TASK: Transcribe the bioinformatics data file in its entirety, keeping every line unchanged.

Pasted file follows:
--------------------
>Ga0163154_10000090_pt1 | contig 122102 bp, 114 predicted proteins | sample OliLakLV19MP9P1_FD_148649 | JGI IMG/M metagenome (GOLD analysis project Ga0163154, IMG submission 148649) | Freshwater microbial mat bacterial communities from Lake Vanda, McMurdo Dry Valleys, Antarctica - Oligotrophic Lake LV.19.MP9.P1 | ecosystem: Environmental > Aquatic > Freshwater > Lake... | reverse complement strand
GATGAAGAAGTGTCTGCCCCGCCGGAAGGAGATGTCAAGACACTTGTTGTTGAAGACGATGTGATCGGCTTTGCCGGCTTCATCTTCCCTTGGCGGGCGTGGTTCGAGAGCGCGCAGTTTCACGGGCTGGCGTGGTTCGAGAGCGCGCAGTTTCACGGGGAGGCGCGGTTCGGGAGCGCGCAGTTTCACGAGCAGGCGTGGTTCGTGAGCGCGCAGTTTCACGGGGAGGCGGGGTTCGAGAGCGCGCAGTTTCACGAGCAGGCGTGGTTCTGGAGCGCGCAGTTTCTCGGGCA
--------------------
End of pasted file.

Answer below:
>Ga0163154_10000090_pt1 | contig 122102 bp, 114 predicted proteins | sample OliLakLV19MP9P1_FD_148649 | JGI IMG/M metagenome (GOLD analysis project Ga0163154, IMG submission 148649) | Freshwater microbial mat bacterial communities from Lake Vanda, McMurdo Dry Valleys, Antarctica - Oligotrophic Lake LV.19.MP9.P1 | ecosystem: Environmental > Aquatic > Freshwater > Lake... | reverse complement strand
GATGAAGAAGTGTCTGCCCCGCCGGAAGGAGATGTCAAGACACTTGTTGTTGAAGACGATGTGATCGGCTTTGCCGGCTTCATCTTCCCTTGGCGGGCGTGGTTCGAGAGCGCGCAGTTTCACGGGCTGGCGTGGTTCGAGAGCGCGCAGTTTCACGGGGAGGCGCGGTTCGGGAGCGCGCAGTTTCACGAGCAGGCGTGGTTCGTGAGCGCGCAGTTTCACGGGGAGGCGGGGTTCGAGAGCGCGCAGTTTCACGAGCAGGCGTGGTTCTGGAGCGCGCAGTTTCTCGGGCA